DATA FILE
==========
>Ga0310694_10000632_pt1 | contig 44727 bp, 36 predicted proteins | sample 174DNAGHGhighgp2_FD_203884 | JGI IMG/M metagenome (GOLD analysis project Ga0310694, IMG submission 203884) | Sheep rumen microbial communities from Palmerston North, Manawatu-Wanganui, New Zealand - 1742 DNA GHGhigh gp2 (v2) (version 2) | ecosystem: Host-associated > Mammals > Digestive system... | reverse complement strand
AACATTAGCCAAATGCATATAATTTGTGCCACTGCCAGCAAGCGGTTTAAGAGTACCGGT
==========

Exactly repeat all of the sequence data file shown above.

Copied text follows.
>Ga0310694_10000632_pt1 | contig 44727 bp, 36 predicted proteins | sample 174DNAGHGhighgp2_FD_203884 | JGI IMG/M metagenome (GOLD analysis project Ga0310694, IMG submission 203884) | Sheep rumen microbial communities from Palmerston North, Manawatu-Wanganui, New Zealand - 1742 DNA GHGhigh gp2 (v2) (version 2) | ecosystem: Host-associated > Mammals > Digestive system... | reverse complement strand
AACATTAGCCAAATGCATATAATTTGTGCCACTGCCAGCAAGCGGTTTAAGAGTACCGGT